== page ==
auto1.jpg (11036 bytes)


2000 Nissan Maxima SE

About Us
Automotive Events
ClassicDrives.jpg (2693 bytes)

FamilyCoupes.jpg (2674 bytes)

funcars.jpg (1915 bytes)
Hot Rods

LuxuryCoupes.jpg (2773 bytes)

luxurycars.jpg (2326 bytes)
FamilySedans.jpg (2781 bytes)
stationwagons.jpg (2856 bytes)

suvcompact.jpg (2696 bytes)

suvstandard.jpg (2688 bytes)


nissan.jpg (11193 bytes) 

SAN FRANCISCO: I don’t know about you but I wasn’t overjoyed when I heard that Renault had bought a big chunk of Nissan. A French and Japanese mixture doesn’t have me drooling in anticipation. But then again, Nissan needs something to jolt them out of the doldrums they’ve been in. Somehow, somewhere, the company that brought us the fantastic Zs and the original 510 has lost that certain something they used to have. Maybe a little Gallic infusion will help.

It’s not that Nissan doesn’t have some very respectable vehicles. Case in point, the 2000 Maxima SE. The Maxima SE has always been a fine car (in fact it could be argued that it was the first Japanese sports sedan) but somehow it just can’t match the sales figures of its main competitors - Honda Accord and Toyota Camry. More’s the pity.

The Maxima SE is a fine sports sedan, definitely worthy of the title. Starting with the engine, without which there wouldn’t be much sport in the sedan, we find a 3.0-liter, DOHC, V6 that puts out a very respectable 222 horsepower through a five-speed manual transmission. That’s more horsepower than either the Accord or Camry V6 and on par with the Acura 3.2TL and Lexus ES300. The manual transmission is standard and an automatic is optional, instead of the normal reverse. People who drive sports sedans like to shift for themselves.

The powertrain combination provides 0-60 mph acceleration of 7.0 seconds, does the quarter mile in 15.4 seconds, tops out at 131 mph, and garners EPA fuel economy ratings of 21 mpg city and 27 mpg highway. Pretty decent.

But don’t think of the Maxima SE as just some straight line sweetie. It’s more at home on the twisties than the drag strip. Thanks in part to 215/55R16 wheels and tires, and a suspension tuned for handling, the Maxima SE might embarrass plenty of pure sports cars on the back roads. Nissan took a fair bit of criticism a few years ago when they abandoned the independent rear suspension (IRS) in favor of a simpler (and cheaper to build) rear beam axle. 90% of drivers will never notice. Unfortunately the other 10% are very demanding and they miss the old IRS. I never noticed the loss but then I didn’t wring the Maxima out to its maximum. Still, most of the Maxima’s competitors have IRS.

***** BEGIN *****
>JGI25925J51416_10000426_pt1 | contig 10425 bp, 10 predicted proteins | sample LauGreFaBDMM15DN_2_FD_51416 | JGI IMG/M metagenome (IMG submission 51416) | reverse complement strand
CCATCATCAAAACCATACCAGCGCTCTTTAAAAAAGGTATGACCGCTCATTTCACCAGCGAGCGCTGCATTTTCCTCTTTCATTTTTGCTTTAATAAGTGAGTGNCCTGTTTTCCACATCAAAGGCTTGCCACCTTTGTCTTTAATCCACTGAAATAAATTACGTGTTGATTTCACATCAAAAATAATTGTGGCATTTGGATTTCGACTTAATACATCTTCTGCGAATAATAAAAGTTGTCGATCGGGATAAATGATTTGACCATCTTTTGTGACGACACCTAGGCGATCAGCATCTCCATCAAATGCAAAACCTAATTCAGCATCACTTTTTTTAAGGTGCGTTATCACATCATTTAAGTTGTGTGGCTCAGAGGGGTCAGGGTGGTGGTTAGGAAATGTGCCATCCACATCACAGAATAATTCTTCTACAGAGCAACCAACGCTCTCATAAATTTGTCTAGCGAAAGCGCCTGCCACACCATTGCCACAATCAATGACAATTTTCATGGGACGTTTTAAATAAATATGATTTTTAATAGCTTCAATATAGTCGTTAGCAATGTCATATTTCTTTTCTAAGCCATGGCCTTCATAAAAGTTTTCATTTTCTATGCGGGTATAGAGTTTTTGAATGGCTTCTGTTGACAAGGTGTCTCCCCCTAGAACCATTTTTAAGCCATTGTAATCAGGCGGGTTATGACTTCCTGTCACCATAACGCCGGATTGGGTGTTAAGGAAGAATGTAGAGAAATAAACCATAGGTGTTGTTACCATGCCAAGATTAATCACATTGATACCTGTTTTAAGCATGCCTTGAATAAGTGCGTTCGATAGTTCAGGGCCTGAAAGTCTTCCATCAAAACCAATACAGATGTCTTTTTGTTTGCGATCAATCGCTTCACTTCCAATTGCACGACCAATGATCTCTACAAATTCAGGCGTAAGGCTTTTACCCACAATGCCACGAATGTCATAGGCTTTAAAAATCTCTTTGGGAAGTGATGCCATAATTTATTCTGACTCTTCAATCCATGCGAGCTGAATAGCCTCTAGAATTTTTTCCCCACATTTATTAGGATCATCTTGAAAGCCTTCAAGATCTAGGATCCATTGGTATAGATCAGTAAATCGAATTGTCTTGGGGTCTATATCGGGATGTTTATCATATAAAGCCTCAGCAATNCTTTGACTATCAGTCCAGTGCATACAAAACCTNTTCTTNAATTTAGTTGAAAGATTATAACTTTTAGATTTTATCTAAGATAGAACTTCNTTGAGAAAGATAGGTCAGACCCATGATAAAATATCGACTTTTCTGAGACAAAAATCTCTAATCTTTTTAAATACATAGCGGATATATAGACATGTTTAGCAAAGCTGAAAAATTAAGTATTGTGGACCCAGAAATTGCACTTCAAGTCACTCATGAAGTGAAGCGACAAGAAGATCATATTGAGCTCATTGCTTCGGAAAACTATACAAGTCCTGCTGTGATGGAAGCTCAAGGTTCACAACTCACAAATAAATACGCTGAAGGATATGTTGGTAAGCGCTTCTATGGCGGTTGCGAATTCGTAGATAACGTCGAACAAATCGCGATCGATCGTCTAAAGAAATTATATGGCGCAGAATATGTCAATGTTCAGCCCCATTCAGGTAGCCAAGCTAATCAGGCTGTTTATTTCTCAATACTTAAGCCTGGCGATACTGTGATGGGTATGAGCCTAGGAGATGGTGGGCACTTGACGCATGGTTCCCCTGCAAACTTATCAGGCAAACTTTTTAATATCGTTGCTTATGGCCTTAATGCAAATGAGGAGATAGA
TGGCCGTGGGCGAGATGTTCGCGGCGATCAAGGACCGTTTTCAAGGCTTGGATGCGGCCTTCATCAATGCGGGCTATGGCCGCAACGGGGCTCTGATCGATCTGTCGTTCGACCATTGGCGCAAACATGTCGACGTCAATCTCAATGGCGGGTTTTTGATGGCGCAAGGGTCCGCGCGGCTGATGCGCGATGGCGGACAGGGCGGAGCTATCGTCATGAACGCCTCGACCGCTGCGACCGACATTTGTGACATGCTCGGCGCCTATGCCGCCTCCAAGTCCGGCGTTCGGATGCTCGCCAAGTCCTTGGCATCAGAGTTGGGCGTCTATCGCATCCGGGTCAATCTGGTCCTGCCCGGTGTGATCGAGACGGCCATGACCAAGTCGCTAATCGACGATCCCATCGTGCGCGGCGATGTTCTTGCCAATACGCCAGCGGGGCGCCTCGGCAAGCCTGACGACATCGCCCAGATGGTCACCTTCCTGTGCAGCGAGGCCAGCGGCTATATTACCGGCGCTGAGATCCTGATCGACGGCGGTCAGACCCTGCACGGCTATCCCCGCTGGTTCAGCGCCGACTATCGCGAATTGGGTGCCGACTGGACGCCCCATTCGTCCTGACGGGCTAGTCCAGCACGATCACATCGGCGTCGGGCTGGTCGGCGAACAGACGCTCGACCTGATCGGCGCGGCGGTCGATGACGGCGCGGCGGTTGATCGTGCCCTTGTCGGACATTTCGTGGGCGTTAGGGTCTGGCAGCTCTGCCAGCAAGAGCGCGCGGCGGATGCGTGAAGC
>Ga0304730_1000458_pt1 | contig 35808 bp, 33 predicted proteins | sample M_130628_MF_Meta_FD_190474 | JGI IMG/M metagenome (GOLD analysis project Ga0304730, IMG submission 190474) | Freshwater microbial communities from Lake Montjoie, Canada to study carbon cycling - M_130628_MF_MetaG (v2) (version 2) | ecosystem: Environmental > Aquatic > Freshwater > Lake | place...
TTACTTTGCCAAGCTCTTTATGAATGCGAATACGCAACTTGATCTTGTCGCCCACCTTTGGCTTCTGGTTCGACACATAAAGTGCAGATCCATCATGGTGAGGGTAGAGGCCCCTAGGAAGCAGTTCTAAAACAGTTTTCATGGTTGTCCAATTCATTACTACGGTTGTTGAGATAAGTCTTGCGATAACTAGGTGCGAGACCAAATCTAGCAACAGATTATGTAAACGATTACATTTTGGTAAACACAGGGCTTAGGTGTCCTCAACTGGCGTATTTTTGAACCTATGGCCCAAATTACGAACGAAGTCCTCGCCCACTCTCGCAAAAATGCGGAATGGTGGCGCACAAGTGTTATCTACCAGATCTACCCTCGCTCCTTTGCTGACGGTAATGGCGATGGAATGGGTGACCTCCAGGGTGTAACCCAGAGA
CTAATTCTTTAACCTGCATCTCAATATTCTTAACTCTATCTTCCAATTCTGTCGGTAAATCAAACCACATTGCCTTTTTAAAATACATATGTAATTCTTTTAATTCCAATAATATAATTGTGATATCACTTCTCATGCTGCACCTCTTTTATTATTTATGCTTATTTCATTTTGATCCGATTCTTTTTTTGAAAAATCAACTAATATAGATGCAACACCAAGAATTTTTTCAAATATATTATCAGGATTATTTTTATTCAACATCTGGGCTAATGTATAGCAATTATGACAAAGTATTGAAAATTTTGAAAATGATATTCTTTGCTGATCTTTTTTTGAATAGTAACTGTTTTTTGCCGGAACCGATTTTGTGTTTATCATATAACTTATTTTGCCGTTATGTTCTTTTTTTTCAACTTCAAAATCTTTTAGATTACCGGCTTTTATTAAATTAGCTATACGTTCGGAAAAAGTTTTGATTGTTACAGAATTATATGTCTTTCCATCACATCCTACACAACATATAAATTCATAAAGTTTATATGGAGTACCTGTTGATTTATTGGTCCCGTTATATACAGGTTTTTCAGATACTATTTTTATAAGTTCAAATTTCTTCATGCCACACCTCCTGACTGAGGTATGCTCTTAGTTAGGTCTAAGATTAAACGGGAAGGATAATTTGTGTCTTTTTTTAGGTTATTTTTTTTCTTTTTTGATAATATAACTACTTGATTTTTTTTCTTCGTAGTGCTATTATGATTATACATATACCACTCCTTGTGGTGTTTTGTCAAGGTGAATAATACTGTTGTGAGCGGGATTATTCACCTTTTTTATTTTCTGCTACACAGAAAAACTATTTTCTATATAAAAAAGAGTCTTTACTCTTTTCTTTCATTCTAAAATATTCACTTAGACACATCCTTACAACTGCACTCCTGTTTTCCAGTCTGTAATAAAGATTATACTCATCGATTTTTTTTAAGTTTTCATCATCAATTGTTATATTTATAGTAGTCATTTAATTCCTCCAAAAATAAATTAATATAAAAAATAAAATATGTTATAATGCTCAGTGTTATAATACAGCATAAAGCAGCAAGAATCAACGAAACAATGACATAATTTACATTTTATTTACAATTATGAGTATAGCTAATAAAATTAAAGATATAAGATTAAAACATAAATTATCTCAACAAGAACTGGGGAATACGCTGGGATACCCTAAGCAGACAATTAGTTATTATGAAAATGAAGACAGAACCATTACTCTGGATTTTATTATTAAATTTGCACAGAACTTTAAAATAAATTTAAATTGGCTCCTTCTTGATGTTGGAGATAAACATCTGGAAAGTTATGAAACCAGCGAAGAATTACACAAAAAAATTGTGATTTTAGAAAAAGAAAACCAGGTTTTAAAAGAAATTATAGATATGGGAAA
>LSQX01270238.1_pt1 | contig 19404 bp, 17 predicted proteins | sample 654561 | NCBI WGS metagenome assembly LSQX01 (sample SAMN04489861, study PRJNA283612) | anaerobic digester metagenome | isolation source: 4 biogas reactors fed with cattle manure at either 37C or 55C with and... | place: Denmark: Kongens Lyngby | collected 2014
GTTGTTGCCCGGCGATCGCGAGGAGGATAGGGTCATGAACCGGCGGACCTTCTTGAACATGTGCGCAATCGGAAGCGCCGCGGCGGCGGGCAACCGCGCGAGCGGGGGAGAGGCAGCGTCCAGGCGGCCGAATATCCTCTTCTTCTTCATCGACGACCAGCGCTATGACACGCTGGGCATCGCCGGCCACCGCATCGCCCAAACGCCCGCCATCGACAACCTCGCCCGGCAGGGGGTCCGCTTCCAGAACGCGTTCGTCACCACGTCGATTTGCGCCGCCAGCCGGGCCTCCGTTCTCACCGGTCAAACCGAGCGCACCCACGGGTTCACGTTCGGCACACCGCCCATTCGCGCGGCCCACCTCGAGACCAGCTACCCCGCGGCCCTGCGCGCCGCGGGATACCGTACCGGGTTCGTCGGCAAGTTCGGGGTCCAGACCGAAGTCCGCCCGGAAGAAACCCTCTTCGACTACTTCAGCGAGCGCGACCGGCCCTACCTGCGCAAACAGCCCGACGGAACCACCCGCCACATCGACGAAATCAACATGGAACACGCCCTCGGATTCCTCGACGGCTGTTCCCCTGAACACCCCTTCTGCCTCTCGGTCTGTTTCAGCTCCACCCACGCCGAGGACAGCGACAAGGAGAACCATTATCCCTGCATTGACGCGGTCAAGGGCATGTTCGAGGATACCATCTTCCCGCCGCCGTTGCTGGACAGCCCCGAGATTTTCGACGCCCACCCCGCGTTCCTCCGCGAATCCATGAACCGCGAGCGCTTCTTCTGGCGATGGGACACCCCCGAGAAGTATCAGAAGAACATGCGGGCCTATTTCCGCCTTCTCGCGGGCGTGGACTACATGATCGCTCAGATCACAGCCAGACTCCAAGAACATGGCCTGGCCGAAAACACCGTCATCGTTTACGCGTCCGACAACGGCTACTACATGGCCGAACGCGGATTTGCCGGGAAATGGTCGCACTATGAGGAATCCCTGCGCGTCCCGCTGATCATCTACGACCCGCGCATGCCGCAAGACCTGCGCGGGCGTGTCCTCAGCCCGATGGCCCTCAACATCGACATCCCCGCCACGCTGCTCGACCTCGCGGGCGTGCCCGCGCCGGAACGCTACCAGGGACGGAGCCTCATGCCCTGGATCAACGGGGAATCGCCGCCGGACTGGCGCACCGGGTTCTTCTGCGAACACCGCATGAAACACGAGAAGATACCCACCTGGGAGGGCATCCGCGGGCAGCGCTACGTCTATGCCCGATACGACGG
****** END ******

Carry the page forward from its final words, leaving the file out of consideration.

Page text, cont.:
Inside the Maxima SE is every inch a luxury sports sedan. Comfortable seating for four (five will fit), a very nice, analog gauge set, and a shifter that is right there. It also has all the luxury touches we’ve all come to expect such as cruise control, power windows/door locks, tilt steering column, tinted glass, remote keyless entry as well as unique titanium-tinted gauges w/reverse lighting (the gauges change color at night), and a height adjustable center armrest (file this under "huh?").

Added to my test car was the SE Comfort & Convenience Package (sunroof with one touch control), 8-way power driver’s seat, integrated HomeLink Transceiver, Variable Intermittent wipers (versus 2-speed basic), and a 200 watt Bose Audio System. Good stuff.

One area where the 2000 Maxima SE generates mixed comments is its styling. While the front is relatively benign (the headlamps do have a sort of Kabuki raised eyebrow look), the rear gets people talking. I’m not sure how I feel about it. On the one hand the rear is a bold statement. On the other hand, I’m not sure what the statement is. I think the rear generates too much interest, making you look there instead of savoring the complete package. You’ll have to decide for yourself.

Overall the Maxima SE is my kind of car. Fun, comfortable, suave enough to polish my image. After careful consideration I’d have to liken it to the Ford Contour SVT. It’s slightly bigger (and more comfortable inside because of the size). All it needs is a more raucous exhaust, the better to show off its hidden anti-social side.

Out the door the Maxima SE listed for $26,746, including California/NLEV emissions against a base of $23,649. Not a bad deal. Try one. By Bruce Hotchkiss AutoWire.Net - San Francisco

Nissan Home Page

Byline:  By Bruce Hotchkiss AutoWire.Net - San Francisco
Column Name:   The First Japanese Sports Sedan
Topic:  2000 Nissan Maxima SE
Word Count:   685
Photo Caption:  2000 Nissan Maxima SE
Photo Credits:  Nissan PR
Series #:   1999 - 56








Publisher - Editor:   Tony Leopardo
Division Name:   AutoWire.Net
Company Name:    Leopard Publishing Co.
Postal Address:    P.O. Box 1011
City, State, Zip:    San Mateo, California 94403
Phone Number:    650-340-8669
Fax Number:    650-340-9473

Join the AutoWire.Net Directory, send your Name, Affiliation & E-mail address to: AutoWire

Send Comments & Questions to: AutoWire

For Additional Photos, go direct to: Wieck Photo
1999 - AutoWire.Net - All Rights Reserved Web Editor - ML Harris

pw1small.jpg (4402 bytes)

Site Created by PowerTech